Behavioural finance, the examination of how willpower, concern for other people, limits on calculating ability, and biology influence economic behaviour is now well accepted in institutional investing. But the latest development in behavioural finance – neuroeconomics, which looks at how the study of the brain fits within this – is taking experimental economics to a new level.

In American colleges, finance and psychology undergraduates are being tied up to functional MRI scanners which allow pictures of the brain to be taken on an interactive basis. They are then asked simple bargaining questions in order to test economic theories, and at the same time measure biological and neural processes.

According to Steve Utkus, director of Vanguard’s US Centre for Retirement Research, it is revealing that different areas of the brain are triggered when the students are asked to think about savings and spending. The advanced portion of the human brain, the prefrontal cortex, lights up when people think about savings. That is, when specifically asked to think about our future, our evolutionary brains think about our well-being.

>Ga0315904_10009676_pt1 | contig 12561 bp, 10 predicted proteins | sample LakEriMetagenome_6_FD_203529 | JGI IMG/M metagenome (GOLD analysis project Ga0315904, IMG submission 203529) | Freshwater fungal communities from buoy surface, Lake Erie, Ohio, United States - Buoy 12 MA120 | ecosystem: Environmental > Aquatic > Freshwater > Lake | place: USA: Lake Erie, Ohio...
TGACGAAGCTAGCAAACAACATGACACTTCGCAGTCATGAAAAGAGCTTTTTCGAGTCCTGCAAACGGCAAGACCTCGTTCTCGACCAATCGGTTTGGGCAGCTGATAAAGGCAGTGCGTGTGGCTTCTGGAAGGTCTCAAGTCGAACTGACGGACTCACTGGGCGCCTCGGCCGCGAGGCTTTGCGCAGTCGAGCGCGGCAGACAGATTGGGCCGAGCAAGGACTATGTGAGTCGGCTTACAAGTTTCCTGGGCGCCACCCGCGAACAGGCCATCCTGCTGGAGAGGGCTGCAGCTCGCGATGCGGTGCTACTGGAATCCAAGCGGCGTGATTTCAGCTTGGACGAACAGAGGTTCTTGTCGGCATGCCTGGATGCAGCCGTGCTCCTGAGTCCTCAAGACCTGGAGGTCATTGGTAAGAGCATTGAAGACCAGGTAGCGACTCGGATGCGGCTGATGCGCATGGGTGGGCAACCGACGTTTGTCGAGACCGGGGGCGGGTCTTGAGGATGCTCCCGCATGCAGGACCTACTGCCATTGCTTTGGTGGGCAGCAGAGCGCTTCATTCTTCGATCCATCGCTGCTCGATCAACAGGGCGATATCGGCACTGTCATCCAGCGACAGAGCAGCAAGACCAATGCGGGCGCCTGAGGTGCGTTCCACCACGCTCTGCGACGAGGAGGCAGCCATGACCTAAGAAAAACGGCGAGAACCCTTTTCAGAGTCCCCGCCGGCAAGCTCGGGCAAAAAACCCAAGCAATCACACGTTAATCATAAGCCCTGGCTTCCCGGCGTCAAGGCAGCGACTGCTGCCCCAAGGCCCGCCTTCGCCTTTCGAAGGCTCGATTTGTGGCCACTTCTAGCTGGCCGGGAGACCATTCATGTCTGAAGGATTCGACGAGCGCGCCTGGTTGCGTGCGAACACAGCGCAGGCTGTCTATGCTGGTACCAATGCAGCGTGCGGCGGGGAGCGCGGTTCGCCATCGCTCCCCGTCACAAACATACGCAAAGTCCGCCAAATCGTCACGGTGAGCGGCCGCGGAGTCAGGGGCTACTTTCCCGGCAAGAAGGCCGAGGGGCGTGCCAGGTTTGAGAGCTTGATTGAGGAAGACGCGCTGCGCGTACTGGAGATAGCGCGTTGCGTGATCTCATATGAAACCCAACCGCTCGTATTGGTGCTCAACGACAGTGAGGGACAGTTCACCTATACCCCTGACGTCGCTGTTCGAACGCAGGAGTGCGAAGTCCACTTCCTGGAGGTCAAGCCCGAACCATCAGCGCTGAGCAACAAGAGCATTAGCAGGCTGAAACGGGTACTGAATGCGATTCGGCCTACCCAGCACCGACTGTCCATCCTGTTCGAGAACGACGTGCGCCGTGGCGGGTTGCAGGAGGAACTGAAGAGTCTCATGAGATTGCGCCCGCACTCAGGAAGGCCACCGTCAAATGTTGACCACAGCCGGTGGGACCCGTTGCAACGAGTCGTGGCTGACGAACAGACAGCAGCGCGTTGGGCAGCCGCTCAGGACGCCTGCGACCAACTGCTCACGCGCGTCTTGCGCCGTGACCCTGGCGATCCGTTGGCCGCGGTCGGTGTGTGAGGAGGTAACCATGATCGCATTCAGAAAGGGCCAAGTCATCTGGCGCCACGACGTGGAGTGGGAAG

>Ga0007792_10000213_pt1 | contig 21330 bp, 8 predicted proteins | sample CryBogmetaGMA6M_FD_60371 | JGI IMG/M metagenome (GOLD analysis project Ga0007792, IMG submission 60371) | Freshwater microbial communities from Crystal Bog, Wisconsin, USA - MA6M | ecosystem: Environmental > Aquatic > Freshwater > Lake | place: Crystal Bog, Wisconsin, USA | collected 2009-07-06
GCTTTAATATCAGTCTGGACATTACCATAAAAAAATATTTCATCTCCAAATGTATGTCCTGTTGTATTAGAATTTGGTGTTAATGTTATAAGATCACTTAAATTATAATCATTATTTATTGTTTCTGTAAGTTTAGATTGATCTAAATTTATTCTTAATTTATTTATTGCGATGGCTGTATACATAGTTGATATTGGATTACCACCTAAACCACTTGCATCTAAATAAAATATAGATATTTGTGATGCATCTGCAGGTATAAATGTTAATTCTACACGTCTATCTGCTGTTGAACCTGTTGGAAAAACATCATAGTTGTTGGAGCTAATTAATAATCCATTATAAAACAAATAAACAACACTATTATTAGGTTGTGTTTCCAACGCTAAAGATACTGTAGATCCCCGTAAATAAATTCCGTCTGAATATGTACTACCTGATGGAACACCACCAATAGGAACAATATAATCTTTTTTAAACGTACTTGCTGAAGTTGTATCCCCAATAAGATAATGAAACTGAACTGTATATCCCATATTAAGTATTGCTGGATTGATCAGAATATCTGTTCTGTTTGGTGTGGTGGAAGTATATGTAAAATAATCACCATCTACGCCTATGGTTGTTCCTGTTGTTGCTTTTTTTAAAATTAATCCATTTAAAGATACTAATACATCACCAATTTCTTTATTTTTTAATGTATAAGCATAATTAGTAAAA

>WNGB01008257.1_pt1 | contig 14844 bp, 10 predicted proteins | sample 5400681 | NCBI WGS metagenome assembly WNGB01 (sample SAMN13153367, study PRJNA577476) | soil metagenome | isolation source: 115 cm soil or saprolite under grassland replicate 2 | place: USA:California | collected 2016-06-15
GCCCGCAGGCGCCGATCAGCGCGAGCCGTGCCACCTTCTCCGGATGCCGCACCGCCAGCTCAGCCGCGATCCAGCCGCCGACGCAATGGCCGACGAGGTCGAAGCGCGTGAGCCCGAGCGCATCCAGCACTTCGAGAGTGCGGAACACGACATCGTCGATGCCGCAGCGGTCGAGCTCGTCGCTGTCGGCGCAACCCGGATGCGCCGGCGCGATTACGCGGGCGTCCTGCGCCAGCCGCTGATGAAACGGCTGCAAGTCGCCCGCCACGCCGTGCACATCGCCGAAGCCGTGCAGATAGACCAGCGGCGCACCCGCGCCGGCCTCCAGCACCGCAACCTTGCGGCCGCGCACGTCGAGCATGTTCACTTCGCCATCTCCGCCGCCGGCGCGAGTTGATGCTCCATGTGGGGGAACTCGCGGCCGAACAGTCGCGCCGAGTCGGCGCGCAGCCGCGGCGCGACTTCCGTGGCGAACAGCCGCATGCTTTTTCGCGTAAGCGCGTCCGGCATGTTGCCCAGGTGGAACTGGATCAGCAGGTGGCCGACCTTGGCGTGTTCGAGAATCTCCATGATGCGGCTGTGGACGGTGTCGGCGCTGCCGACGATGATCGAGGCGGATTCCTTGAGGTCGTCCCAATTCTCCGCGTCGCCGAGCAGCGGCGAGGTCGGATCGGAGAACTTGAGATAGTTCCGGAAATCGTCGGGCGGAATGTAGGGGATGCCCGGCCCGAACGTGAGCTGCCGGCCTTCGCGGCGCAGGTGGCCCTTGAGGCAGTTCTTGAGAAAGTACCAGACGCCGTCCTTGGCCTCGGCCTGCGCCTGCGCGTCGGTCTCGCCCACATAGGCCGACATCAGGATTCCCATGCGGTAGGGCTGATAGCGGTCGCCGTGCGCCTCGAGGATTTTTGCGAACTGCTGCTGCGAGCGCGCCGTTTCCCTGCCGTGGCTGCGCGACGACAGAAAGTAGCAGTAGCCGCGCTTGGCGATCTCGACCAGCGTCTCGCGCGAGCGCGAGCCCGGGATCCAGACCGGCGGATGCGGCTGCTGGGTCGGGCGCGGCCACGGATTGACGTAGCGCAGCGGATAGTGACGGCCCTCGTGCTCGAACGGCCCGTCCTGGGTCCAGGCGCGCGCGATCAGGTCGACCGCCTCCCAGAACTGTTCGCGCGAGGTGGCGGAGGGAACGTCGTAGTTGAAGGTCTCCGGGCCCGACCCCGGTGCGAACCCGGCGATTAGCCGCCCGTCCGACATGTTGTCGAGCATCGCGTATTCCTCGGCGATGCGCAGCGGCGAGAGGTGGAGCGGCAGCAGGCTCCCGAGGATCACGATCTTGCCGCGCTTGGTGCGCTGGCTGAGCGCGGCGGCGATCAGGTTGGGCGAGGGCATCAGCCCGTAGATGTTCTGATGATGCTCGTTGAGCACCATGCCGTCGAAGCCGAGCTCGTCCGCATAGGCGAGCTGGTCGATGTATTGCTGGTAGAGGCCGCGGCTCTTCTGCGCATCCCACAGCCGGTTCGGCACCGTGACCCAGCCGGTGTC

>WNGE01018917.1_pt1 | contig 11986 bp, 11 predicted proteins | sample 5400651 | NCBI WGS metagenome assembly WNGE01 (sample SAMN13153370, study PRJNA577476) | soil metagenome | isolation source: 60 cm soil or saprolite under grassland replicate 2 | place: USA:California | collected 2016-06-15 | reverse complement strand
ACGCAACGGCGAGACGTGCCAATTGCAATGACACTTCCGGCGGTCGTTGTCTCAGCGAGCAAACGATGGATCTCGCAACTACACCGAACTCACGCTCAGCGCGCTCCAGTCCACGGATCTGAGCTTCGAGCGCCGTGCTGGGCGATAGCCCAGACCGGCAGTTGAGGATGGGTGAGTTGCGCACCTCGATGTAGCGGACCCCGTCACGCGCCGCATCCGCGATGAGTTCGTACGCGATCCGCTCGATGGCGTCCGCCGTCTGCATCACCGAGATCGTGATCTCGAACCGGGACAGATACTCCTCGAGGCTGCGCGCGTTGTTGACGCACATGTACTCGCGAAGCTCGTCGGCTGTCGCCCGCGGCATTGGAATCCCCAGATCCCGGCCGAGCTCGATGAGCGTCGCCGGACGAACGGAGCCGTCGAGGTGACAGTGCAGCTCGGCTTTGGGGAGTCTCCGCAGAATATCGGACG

However when short-term gratification is at stake, we start salivating, and the dopamine system, or midbrain, lights up. This is the same part of the brain we share with lower order mammals, Utkus said. Or in other words, the same part of the brain that lights up when a dog is given a bone.